I’m on my knees while Olive plaits my curls, a dozen candles flirting with the air in this small bedroom. Angie is leaning against the wall, pupils like eight balls, smiling at her fingertips. my mother called me last night or last week or last year she told me god came to her in a dream. The fridge is humming, inconsistent and Olive’s hands are quick. she told me that our dog ran away that my father cries in my room whenever he’s sober We shouldn’t be here, the sun dripping down the window, pyramids of light on Olive’s thighs. Someone patters in the other room, no choked sobs, no sacrifice for dewy mornings. Olive says my name soft and worn, like an old boot she isn’t sure fits. Angie knocks over a candle and her shirt catches on fire. For a moment, none of us move.
she submitted to us, we accepted her pieces, then i emailed her asking if she’d want to read and she said yes. btw she’ll be reading for us again at the nyc poetry festival next weekend so if you’re in new york, definitely come out!
Cherry Girl, with the long tongue, and the new buzzcut, and the hips like butter, rolls off the sleeping man, wipes her mouth, shoots him in the gut. She read once that bile kills you faster than the bullet. That it spreads, infectious, into your kidneys, your lungs, up into your throat. You should never kiss a corpse. Cherry Girl knows this well. In an apartment in Brooklyn, and Angie was tripping over her mouth and her arms and legs and laughing bumblee songs, and Cherry Girl let her sleep. In an apartment in Brooklyn, and Huck called, came in and starting kissing her and pushing her, murmuring Cherry Cherry, eyes closed and Cherry didn’t know who he was imagining, who he was really kissing. She tells him they need to stop, and he opens wide, sees someone else, Angie or his father or Hercules or all three, his fist hard against her cheek, back cracking against the wall. Cherry Girl lets him touch her and hit her, and only feels the bruises once he’s gone. Morning in Brooklyn, and Cherry Girl shaves her head, asks Marie for a gun. She calls Huck. He answers on the second ring.
A poem for when I see you in the passenger side window and don’t stop. A poem for summer, lush and salt, and I break dishes in bathroom stalls to stop my hands from shaking.
My car has no brakes and in dreams, I crack the ribs of deer over and over. Walking on eggs dyed blue and green like Vietnam dusk. A palm open to the sky. A dirty towel on my chest, eyes ravens and wood wide.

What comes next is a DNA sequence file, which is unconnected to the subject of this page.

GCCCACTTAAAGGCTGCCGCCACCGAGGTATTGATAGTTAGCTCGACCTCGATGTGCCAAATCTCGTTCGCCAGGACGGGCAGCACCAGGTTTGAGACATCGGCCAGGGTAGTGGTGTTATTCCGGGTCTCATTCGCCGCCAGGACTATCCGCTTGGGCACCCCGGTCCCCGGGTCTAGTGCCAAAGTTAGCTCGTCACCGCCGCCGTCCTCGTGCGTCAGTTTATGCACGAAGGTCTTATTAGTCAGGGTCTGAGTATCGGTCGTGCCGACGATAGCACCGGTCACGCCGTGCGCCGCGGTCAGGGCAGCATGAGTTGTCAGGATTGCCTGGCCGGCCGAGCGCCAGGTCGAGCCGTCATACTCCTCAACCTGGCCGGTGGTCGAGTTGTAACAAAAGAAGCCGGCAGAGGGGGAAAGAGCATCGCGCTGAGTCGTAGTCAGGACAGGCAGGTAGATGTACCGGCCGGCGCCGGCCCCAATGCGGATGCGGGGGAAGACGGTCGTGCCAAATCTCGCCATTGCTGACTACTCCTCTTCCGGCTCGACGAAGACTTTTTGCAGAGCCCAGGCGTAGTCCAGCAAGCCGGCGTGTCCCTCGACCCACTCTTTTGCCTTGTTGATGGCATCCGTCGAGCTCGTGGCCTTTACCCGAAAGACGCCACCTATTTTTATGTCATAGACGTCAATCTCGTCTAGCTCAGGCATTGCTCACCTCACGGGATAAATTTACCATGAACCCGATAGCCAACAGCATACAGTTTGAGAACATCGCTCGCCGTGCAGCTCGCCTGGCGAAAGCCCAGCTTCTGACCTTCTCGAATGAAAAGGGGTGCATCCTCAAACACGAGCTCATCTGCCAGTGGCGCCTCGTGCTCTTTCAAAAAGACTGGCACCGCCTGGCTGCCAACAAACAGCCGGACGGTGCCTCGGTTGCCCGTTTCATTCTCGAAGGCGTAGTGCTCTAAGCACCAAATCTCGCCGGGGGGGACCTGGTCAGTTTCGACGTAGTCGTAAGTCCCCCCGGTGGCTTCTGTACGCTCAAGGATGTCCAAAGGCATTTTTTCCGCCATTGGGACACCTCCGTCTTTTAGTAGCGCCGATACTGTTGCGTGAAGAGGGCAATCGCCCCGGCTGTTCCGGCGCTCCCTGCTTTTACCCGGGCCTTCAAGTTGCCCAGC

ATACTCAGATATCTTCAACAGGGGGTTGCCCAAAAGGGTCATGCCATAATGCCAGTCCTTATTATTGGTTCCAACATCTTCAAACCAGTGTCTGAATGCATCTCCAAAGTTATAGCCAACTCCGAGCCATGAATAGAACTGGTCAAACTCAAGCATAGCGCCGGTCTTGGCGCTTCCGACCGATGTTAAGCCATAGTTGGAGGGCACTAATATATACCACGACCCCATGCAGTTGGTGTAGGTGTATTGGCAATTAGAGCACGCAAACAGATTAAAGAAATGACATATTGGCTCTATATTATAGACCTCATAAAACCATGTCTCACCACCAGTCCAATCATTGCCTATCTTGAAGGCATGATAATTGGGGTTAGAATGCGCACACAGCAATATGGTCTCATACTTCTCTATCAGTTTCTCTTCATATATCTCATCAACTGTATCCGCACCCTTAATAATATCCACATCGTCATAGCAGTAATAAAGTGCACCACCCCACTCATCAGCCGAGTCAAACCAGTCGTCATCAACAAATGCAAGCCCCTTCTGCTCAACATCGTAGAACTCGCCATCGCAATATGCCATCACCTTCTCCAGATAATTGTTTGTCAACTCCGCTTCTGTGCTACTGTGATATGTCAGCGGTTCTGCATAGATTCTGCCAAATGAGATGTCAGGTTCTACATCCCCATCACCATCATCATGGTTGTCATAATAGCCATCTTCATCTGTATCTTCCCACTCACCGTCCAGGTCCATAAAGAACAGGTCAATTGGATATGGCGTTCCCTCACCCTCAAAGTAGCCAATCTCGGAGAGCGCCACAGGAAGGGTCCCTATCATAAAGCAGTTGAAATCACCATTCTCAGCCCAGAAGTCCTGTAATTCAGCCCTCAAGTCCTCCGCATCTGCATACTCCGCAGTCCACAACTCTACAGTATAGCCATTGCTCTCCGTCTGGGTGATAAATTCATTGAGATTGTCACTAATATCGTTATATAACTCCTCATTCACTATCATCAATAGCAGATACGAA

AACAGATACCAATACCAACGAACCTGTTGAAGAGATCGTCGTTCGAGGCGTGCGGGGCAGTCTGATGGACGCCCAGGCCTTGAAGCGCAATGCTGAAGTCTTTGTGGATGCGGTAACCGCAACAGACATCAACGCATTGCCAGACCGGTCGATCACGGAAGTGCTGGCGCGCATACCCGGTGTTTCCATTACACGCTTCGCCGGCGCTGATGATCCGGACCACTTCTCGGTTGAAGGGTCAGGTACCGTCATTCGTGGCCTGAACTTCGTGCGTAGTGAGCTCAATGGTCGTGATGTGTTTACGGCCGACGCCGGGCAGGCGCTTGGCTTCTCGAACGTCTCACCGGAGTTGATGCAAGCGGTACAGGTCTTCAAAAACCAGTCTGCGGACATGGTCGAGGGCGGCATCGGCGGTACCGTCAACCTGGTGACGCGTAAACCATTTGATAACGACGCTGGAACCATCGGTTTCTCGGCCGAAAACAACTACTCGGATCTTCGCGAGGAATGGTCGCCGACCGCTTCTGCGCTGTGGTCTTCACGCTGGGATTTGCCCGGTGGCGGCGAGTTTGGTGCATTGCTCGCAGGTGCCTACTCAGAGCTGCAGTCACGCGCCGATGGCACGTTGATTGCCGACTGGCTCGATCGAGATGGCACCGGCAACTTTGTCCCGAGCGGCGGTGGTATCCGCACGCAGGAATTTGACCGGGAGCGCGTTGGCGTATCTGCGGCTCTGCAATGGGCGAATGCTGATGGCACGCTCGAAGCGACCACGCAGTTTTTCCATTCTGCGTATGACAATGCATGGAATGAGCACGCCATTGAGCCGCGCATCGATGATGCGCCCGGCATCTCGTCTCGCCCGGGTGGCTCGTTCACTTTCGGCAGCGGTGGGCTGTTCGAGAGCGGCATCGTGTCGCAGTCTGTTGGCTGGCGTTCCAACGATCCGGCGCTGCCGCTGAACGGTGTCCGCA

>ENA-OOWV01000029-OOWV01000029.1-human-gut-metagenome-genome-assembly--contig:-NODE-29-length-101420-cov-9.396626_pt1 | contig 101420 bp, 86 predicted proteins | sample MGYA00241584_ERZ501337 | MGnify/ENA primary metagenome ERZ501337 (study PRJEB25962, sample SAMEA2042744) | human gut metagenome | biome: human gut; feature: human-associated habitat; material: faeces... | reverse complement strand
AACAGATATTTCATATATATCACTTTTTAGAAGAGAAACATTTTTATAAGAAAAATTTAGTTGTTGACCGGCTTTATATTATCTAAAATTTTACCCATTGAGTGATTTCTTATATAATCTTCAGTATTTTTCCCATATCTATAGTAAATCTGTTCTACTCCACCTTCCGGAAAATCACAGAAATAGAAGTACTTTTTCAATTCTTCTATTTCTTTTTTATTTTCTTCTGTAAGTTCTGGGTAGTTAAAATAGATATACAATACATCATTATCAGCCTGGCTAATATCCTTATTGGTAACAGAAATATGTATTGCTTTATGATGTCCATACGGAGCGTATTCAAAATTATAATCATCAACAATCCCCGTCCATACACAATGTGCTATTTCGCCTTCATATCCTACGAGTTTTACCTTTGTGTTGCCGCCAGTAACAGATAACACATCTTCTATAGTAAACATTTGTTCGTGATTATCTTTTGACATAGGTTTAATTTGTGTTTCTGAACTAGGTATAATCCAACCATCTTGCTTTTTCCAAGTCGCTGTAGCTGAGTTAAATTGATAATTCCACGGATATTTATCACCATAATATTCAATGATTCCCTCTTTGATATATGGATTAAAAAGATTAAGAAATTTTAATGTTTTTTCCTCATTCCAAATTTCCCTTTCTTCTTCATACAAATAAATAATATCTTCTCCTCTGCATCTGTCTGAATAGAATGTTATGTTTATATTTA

Hunger deep like September grass and my thighs and my fists. When I blink, I find trailer park dreams: a face that’s no longer my own, a love that has grown beyond me. Butter knives. Wet petals beneath my tongue. Too far gone out to sea to ever come back.
Knotting my thousand tongue words in a way that drowns summer, gives my hands purpose, gives me something to think about other than television static and paint stains. Voice like a sutured wound, and still, I go to playgrounds and give sigh-eyed boys finch kisses by the swing set.
A bathroom stall, white mouthed girls heaving.
A bathroom stall, and you aren’t touching me anymore.
Olive, with a gun in her mouth. My nails, scratching at the trigger. Lean thighs in a battered Corolla in the junkyard. After, clouds falling from the sky, and Olive and I doused it in gasoline. The match lit on her arm, smoke trailing us for miles. After, Olive pulls against the tides, and we are frozen in the parking lot, the dead boy forever mid-air, blue and red lights blaring by the tarmac. Olive, in the supermarket and I pocket wheels of cheese and she asks questions, her shirt riding up what if we could hold our breath forever what if Fox doesn’t bury the clothes what if we went to 36th our knees kissing brick visit the grave again and I remember what this is: her mouth ripped into a horrible grin, blood dripping down my face, skinned rabbits and all. Fox and Cherry Girl and Angie and Olive and Olive and Olive and I. In the car, her face close to the window, looking straight ahead into the lights.
theme by: heloísa teixeira